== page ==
Ten Tips for Effective Strategic Development

This blog article has two accompanying case studies: Making Strategy Real and Open Space For Strategic Development

What is Strategy?

Organisations often think of strategy as a plan for achieving a specific future. This plan is created by a small group of people who then inform others of the vision of the future and how it will be achieved.

 

A Compass, Not An Alien Artefact

This process can result in the production of a strategic document that appears opaque if not irrelevant to the rest of the organization. I have sat with many a group attempting to ‘decode’ the strategic document just handed down from on high into something that is meaningful, useful or compelling in their local context. Generally the connection, the relevance, is more created than uncovered.

Strategy is the lodestar of organization: it creates direction and holds things together. Without a sense of the over-arching purpose, direction and values of the organisation it is difficult for people to prioritise amongst the many competing demands on their time and energy. A good strategy acts like an internal compass for all employees, enabling them to prioritise their activities against a common understanding of ‘the most important things’, even when working in isolation.

It is possible to create strategy in a way that understands it not as a plan handed down by omniscience others, but as a co-created organizational story of future direction and intent. Here are some tips for working with strategy in this way.

 

How To Build Your Compass

1. Invert the usual process

The usual pattern for strategic development is that a small group of people design ‘the strategy’ which they then attempt to get the rest of the organization, the large group, to adopt. It is quite possible, as our case study ‘Making Strategy Real’ shows, to invert this process by involving a large group of stakeholders in initial strategic conversations, which a small group then write up as the strategic document. This approach allows data analysis, theme identification, creation of new initiatives, commitment to outcomes, common vision, motivation and energy for change to be created simultaneously rather than in staged sequences. Given this, change is likely to happen much more quickly.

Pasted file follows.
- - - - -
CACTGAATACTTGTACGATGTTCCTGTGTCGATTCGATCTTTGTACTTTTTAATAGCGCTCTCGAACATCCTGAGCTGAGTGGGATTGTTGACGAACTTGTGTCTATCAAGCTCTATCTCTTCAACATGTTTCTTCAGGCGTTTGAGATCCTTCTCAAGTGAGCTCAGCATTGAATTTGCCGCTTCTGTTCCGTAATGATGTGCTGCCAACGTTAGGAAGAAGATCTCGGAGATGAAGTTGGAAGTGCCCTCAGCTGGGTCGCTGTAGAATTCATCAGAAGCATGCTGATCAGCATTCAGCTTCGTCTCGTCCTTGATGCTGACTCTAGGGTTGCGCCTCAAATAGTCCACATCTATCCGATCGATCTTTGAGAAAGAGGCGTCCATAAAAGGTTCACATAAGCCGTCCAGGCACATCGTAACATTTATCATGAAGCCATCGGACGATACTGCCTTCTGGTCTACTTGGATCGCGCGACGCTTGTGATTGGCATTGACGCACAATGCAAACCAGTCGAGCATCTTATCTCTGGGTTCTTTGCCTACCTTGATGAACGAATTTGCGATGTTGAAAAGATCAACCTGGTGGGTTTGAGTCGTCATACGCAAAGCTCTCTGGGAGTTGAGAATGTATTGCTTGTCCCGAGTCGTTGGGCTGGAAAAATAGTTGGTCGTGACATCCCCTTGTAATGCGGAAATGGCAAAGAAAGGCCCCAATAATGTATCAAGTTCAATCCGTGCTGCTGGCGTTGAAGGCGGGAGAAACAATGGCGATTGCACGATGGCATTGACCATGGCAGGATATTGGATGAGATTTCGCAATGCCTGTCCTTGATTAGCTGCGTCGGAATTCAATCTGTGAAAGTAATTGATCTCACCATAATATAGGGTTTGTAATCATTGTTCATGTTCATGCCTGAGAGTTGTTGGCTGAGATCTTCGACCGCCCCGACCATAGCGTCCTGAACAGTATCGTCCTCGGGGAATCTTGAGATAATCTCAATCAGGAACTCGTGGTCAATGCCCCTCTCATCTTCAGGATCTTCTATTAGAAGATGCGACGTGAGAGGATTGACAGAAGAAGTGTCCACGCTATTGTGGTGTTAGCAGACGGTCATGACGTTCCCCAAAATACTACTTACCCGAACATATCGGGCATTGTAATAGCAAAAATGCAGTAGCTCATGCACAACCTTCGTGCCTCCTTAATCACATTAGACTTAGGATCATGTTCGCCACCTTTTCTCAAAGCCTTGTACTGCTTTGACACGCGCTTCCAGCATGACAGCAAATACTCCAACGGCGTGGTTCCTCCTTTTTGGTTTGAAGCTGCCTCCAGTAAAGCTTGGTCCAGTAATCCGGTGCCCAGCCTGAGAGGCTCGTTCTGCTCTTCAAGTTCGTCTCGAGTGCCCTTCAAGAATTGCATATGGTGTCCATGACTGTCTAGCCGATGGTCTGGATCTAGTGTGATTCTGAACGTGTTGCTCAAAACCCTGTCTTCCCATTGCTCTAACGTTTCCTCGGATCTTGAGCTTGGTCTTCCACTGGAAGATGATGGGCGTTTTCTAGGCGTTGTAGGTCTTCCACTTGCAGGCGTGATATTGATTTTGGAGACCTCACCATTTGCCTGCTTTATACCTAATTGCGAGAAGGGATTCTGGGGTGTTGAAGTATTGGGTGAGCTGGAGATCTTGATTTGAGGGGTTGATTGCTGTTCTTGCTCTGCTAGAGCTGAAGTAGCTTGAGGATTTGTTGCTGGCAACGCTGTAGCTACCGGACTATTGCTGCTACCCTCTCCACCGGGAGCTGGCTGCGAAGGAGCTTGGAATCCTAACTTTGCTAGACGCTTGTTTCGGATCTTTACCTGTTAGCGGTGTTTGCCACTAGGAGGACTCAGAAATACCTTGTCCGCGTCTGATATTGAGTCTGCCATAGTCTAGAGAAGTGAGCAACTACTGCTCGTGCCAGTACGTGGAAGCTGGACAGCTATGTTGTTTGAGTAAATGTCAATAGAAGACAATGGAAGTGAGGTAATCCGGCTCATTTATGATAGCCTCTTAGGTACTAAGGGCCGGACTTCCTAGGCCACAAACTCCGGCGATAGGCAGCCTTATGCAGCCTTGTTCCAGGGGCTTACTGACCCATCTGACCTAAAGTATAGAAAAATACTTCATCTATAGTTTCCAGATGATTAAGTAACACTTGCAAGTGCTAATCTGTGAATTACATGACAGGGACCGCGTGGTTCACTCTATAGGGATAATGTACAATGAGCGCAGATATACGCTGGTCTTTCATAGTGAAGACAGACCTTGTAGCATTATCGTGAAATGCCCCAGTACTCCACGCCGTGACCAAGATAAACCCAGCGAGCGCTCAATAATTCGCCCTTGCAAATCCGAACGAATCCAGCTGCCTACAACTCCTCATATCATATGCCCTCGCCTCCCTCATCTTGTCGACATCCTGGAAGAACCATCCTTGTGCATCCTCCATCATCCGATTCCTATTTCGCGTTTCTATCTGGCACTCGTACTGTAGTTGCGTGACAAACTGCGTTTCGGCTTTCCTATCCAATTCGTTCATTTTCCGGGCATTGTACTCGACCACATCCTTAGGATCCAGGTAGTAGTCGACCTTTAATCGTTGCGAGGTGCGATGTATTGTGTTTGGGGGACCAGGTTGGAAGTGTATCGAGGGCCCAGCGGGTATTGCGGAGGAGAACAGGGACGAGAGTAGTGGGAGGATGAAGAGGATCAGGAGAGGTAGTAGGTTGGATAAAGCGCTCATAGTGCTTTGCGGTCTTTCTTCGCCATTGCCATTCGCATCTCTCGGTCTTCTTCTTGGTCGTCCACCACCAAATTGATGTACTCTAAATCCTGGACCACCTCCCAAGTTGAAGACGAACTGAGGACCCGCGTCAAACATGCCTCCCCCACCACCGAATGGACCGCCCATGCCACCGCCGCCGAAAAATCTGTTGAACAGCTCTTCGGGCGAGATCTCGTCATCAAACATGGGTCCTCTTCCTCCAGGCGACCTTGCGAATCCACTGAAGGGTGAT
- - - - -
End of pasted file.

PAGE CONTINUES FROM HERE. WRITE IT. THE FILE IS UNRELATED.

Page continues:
2. Create positive energy for change

Large group co-creative approaches such as Appreciative Inquiry or SOAR create energy for the change right from the start. However, if the organization is doing strategy more traditionally all is not lost. We know that inducing positive mood states and helping people identify their strengths helps people engage with change, even if it is imposed rather than self-generated. So create opportunities for groups to identify what they are doing that points in the new direction, the successes they are achieving, the changes they are making, and the resilience they are demonstrating as well as the endless opportunities for identifying shortfalls, delays etc. Spend time helping people identify their strengths and working out how to apply them every day.

 

3. Recognise that strategy is what people do

Strategic becomes a ‘lived’ process as people make different decisions, moment-by-moment, to those they made in the past. While big ‘strategic’ events are important for various reasons, it’s micro-moment differences and decisions that add up to change. Every conversation, every decision, every action is either pointing towards the desired future direction or away from it. However habitual behaviour, aligned to past strategy, is strong. Therefore attention has to be paid at the granular level to the language used and the way things are talked about, as well as to what is being done, to create new patterns.

 

4. Use ‘word and deed’ to create new organizational fields

Drawing on quantum physics, Wheatley identified that effective leaders implement new strategy by their words and deeds. They choose words and deeds that fill the conversational, meaning or  social space with clear and consistent ideas about the new strategy, for example how the customers are to be served. This kind of behaviour creates a new system ‘field’, one strong in congruence, influencing behaviour in only one direction. In effect they create a field of influence that make certain behaviours more likely.

 

5. Help people understand what ‘strategically aligned behaviour’ looks like